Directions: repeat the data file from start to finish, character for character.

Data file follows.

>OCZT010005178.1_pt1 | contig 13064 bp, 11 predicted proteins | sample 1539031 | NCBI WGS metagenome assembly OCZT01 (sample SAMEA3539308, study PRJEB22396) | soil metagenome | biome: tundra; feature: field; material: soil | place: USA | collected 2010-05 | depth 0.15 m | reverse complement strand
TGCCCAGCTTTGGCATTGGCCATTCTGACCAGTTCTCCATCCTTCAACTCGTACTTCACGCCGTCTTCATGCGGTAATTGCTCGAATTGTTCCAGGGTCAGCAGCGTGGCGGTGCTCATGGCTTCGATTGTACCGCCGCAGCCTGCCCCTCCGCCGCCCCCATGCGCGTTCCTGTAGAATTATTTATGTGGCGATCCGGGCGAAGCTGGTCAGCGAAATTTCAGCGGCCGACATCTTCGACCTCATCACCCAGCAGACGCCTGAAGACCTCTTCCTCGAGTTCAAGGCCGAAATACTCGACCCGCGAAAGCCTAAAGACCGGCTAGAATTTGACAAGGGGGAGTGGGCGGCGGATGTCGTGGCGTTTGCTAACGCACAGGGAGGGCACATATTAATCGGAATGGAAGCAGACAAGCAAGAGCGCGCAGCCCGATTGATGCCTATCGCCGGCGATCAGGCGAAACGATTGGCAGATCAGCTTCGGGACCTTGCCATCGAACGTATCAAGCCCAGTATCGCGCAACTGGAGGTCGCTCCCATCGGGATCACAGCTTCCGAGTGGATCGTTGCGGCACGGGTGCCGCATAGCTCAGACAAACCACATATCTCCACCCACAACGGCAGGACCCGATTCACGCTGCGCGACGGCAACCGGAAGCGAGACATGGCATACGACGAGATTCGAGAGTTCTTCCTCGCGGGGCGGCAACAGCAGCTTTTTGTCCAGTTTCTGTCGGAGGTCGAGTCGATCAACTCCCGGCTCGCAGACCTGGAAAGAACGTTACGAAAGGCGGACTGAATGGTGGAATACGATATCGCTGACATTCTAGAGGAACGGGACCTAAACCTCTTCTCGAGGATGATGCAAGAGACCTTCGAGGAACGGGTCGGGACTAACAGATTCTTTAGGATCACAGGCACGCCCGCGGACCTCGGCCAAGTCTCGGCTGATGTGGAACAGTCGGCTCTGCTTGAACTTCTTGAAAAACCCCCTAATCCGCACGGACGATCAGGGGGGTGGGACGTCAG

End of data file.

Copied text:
>OCZT010005178.1_pt1 | contig 13064 bp, 11 predicted proteins | sample 1539031 | NCBI WGS metagenome assembly OCZT01 (sample SAMEA3539308, study PRJEB22396) | soil metagenome | biome: tundra; feature: field; material: soil | place: USA | collected 2010-05 | depth 0.15 m | reverse complement strand
TGCCCAGCTTTGGCATTGGCCATTCTGACCAGTTCTCCATCCTTCAACTCGTACTTCACGCCGTCTTCATGCGGTAATTGCTCGAATTGTTCCAGGGTCAGCAGCGTGGCGGTGCTCATGGCTTCGATTGTACCGCCGCAGCCTGCCCCTCCGCCGCCCCCATGCGCGTTCCTGTAGAATTATTTATGTGGCGATCCGGGCGAAGCTGGTCAGCGAAATTTCAGCGGCCGACATCTTCGACCTCATCACCCAGCAGACGCCTGAAGACCTCTTCCTCGAGTTCAAGGCCGAAATACTCGACCCGCGAAAGCCTAAAGACCGGCTAGAATTTGACAAGGGGGAGTGGGCGGCGGATGTCGTGGCGTTTGCTAACGCACAGGGAGGGCACATATTAATCGGAATGGAAGCAGACAAGCAAGAGCGCGCAGCCCGATTGATGCCTATCGCCGGCGATCAGGCGAAACGATTGGCAGATCAGCTTCGGGACCTTGCCATCGAACGTATCAAGCCCAGTATCGCGCAACTGGAGGTCGCTCCCATCGGGATCACAGCTTCCGAGTGGATCGTTGCGGCACGGGTGCCGCATAGCTCAGACAAACCACATATCTCCACCCACAACGGCAGGACCCGATTCACGCTGCGCGACGGCAACCGGAAGCGAGACATGGCATACGACGAGATTCGAGAGTTCTTCCTCGCGGGGCGGCAACAGCAGCTTTTTGTCCAGTTTCTGTCGGAGGTCGAGTCGATCAACTCCCGGCTCGCAGACCTGGAAAGAACGTTACGAAAGGCGGACTGAATGGTGGAATACGATATCGCTGACATTCTAGAGGAACGGGACCTAAACCTCTTCTCGAGGATGATGCAAGAGACCTTCGAGGAACGGGTCGGGACTAACAGATTCTTTAGGATCACAGGCACGCCCGCGGACCTCGGCCAAGTCTCGGCTGATGTGGAACAGTCGGCTCTGCTTGAACTTCTTGAAAAACCCCCTAATCCGCACGGACGATCAGGGGGGTGGGACGTCAG